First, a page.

The National Catholic Review
'We are called to let God's love become incarnate in our own lives.'
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Two greeting cards have been occupying my thoughts. Both were sent to celebrate the birth of a new child, my first granddaughter. Both have a great deal to reveal about God, as well as about their senders.

The first comes from a dear Jesuit friend now in his mid-80s. He writes directly to the newborn, addressing her by name and expressing an understanding of God’s ways that completely overturns the usual notions that surround the coming of a new baby. He begins by welcoming her, and saying how glad we are that she has come to join us “down here.” He notes that she has arrived four weeks ahead of schedule, and adds that he is delighted; this reveals that she is eager to be here and ready to make an early start on whatever it is she has come to do for us.

What a difference! To regard a newborn child not just as a helpless tiny person, dependent on us for everything, cute and cuddly but, after all, “just a baby.” But rather to revere this newcomer for who she truly is—“a spiritual being on a human journey,” whose life has some unique gift to bring to the whole human family. I feel the goose bumps rising on my skin as I realize the impact of what this wise friend has written.

The second card is addressed to me. It tells me that “this baby has some terrific footsteps to follow.” It brings tears to my eyes, to go with the goose bumps. I had never thought of it like this. Will these footsteps—my footsteps—really help to lead this little one in the direction of life in all its fullness? It turns any sentimental baby-gawking into a call to accept a new and daunting responsibility—to walk a path that helps to lead another in ways of love, justice and integrity.

In one sense, this tiny baby leads us, helpless though she is, because she is the future. In another sense she follows where we lead, and our own experience and convictions will help to guide her steps. She leads. She follows. Both cards speak a profound truth. Each life, including yours and mine, is a space for God’s dream to unfold in a unique way. Helpless though we may feel and, like my granddaughter, very premature, this does not alter the staggering truth that we are here for a purpose, a purpose that was known to God before we were conceived. Even before our universe flared forth from its first beginnings, the core of our being was held in God’s heart. The discovery of that purpose starts when the midwife places us in our mother’s arms, and it continues as we search out God’s ways through the tangle of our daily lives. It is a purpose that only God-with-us can fulfill.

Very soon we will be celebrating the arrival of another baby. Every year this season calls us to contemplate what was really going on in that manger in a remote town in the Middle East, and to reflect on the reverberations of that birth all down the intervening centuries. We think of a little family, struggling, surely, with the momentous events that have overtaken them and turned their lives upside-down. Every baby does that, but this one does it on a grand scale. We watch as the ancient tale unfolds, as they trek to Bethlehem to do what needs to be done to comply with administrative authority. We crouch in the corner of the stable and let ourselves be present to the most intimate of moments, as the new parents hold their child, perhaps already intuiting that in fact he is the one who is holding them.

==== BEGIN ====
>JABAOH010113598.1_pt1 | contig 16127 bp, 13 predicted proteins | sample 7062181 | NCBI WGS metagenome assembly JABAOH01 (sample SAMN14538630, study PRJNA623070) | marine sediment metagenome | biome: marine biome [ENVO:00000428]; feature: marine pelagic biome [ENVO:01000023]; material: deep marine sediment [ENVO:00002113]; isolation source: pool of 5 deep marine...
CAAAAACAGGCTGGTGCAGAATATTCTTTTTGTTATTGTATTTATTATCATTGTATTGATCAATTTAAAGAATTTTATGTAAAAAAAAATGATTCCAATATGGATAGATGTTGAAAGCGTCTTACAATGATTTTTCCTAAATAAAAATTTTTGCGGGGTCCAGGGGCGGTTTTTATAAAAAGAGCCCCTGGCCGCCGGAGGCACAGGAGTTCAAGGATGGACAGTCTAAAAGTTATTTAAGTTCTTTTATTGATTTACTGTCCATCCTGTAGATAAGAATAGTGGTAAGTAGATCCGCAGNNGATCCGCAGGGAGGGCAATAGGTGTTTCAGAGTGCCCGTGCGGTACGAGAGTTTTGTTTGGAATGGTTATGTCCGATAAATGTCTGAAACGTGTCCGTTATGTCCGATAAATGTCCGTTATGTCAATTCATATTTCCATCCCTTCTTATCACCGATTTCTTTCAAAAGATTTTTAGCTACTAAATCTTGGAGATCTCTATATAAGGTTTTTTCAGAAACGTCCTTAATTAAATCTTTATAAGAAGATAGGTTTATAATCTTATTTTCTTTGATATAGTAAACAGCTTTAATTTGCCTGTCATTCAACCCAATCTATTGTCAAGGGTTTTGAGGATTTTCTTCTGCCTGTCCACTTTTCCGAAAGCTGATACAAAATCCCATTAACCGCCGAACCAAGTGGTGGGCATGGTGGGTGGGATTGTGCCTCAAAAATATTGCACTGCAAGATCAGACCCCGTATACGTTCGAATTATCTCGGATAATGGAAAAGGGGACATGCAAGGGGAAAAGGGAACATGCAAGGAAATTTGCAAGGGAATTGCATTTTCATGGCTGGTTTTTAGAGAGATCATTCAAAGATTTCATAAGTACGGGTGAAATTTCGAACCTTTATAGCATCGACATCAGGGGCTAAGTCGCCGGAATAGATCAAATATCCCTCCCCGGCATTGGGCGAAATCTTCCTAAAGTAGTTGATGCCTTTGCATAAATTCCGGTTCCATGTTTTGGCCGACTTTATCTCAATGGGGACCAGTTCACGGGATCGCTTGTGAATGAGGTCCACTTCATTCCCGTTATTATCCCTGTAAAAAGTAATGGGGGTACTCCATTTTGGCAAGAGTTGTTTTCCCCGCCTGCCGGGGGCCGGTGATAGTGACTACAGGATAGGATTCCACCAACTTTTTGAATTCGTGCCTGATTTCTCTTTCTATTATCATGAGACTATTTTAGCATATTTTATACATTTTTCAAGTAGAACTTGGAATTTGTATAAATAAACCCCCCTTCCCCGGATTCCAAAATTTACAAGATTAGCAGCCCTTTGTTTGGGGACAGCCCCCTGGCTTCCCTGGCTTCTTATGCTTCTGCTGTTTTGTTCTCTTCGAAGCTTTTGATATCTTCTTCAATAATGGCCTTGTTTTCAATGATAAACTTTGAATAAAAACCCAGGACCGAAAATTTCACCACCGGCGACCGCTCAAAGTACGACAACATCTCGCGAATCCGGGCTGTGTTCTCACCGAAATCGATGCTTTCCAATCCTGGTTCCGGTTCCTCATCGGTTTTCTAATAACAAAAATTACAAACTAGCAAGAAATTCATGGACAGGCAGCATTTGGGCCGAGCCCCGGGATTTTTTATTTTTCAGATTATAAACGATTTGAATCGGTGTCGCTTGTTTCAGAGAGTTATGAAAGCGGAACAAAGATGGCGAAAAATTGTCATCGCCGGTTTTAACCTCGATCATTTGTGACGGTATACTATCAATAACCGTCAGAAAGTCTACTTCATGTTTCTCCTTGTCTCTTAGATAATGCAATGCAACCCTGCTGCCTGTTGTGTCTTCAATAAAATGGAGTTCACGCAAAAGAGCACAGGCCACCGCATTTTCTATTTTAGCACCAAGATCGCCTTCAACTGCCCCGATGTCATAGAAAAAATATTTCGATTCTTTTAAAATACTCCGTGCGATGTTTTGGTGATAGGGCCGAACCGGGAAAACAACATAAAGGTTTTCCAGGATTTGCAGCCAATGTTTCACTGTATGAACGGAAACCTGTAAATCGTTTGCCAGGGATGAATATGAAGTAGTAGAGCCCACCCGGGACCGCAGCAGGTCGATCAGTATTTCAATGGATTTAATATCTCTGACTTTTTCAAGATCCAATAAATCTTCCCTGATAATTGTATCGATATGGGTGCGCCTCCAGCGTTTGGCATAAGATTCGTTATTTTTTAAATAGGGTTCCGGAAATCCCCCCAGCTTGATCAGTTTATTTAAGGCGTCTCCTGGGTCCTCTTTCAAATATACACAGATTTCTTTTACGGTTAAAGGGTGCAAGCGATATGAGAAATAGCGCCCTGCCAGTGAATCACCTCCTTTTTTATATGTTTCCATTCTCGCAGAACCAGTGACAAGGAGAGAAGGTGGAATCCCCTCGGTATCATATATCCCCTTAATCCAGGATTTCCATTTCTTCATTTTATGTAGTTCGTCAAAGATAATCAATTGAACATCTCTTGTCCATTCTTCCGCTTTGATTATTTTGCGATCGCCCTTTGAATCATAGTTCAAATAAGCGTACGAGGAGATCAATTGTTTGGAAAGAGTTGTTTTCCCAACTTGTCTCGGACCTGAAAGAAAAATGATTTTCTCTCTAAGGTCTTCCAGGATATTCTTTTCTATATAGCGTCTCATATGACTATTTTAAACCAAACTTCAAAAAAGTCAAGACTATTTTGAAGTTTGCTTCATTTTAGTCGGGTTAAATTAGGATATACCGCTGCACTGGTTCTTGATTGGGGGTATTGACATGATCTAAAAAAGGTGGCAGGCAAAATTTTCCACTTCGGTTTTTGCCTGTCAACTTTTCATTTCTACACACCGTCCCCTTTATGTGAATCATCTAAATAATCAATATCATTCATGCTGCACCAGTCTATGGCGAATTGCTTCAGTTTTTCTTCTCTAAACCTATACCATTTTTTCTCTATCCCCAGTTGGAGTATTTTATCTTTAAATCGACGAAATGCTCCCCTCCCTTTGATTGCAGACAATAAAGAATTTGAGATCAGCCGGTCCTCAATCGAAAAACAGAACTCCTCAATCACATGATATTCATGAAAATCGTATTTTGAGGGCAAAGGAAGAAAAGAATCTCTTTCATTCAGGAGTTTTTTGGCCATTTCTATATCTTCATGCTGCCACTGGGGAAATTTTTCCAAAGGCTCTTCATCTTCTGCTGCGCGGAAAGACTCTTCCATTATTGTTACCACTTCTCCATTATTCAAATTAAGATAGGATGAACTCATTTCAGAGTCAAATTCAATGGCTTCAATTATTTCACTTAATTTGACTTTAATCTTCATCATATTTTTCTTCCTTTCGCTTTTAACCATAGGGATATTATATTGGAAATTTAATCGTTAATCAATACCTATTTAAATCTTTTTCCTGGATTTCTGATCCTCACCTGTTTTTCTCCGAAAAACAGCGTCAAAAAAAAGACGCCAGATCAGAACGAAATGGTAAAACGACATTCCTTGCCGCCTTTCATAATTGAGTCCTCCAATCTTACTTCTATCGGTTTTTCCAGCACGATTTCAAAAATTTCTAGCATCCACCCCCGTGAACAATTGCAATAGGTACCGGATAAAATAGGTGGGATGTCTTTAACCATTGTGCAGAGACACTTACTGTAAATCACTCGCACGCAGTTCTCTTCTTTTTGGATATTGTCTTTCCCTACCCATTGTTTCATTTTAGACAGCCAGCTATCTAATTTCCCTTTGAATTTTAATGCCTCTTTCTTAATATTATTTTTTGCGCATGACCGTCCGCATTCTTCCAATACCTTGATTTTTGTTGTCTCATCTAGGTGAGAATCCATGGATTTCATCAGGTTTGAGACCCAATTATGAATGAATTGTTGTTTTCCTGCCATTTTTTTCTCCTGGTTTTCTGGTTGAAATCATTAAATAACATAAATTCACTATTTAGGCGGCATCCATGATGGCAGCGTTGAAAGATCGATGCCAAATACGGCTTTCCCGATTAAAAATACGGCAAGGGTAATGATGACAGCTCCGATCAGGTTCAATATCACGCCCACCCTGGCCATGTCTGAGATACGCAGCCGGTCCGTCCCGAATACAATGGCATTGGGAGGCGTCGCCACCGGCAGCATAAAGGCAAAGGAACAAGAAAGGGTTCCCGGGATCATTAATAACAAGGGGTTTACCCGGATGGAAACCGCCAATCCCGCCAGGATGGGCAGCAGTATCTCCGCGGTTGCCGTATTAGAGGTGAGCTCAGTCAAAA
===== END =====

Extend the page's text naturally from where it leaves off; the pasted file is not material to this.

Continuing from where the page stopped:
When I reflect on these things, I am reminded of an interesting difference in the words that describe the event of going into labor and giving birth in the English and German languages respectively. In Britain we speak of a woman’s “confinement.” The event is focused on what is happening to the mother; she is confined to bed, she is going through a painful and sometimes risky process. The term has slightly negative connotations. In German the equivalent word is Entbindung, which means unfolding, unbinding, releasing, liberating. This expresses a very different view of the process, focused on the new life that is emerging.

We are the body of Christ today. We are called to let God’s love become incarnate in our own lives and situations. We are asked to give birth to something of God’s dream for creation, in the details of our own daily lives. How do we feel about our response? Is it a “confinement,” putting our religious life in a box and keeping it safely contained in practices that we can control? Or are we willing to risk whatever might happen if we truly invite God’s love and power to unfold in our lived experience? Most parents rapidly discover that though the baby books may give them detailed instructions on how to proceed, the new baby does not follow any rules. We can expect to be surprised over and over by how the reality of this newborn child of Bethlehem unfolds in our lives. Will we keep him tightly swaddled in our own ideas of how he should be handled and how far he should be allowed to move and act, or dare we “unbind” him and set him free to transform our lives and our world?

This Christmas, in spite of economic gloom, a quiver of fresh hope really is palpable in our world. May this Child, whom we follow, give us the grace to become people whose own footsteps lead in the direction of peace, hope and new beginnings; and may we have the courage to set him free to surprise and challenge us around every turn of the coming year.

Margaret Silf lives in Staffordshire, England. Her latest books are Compani

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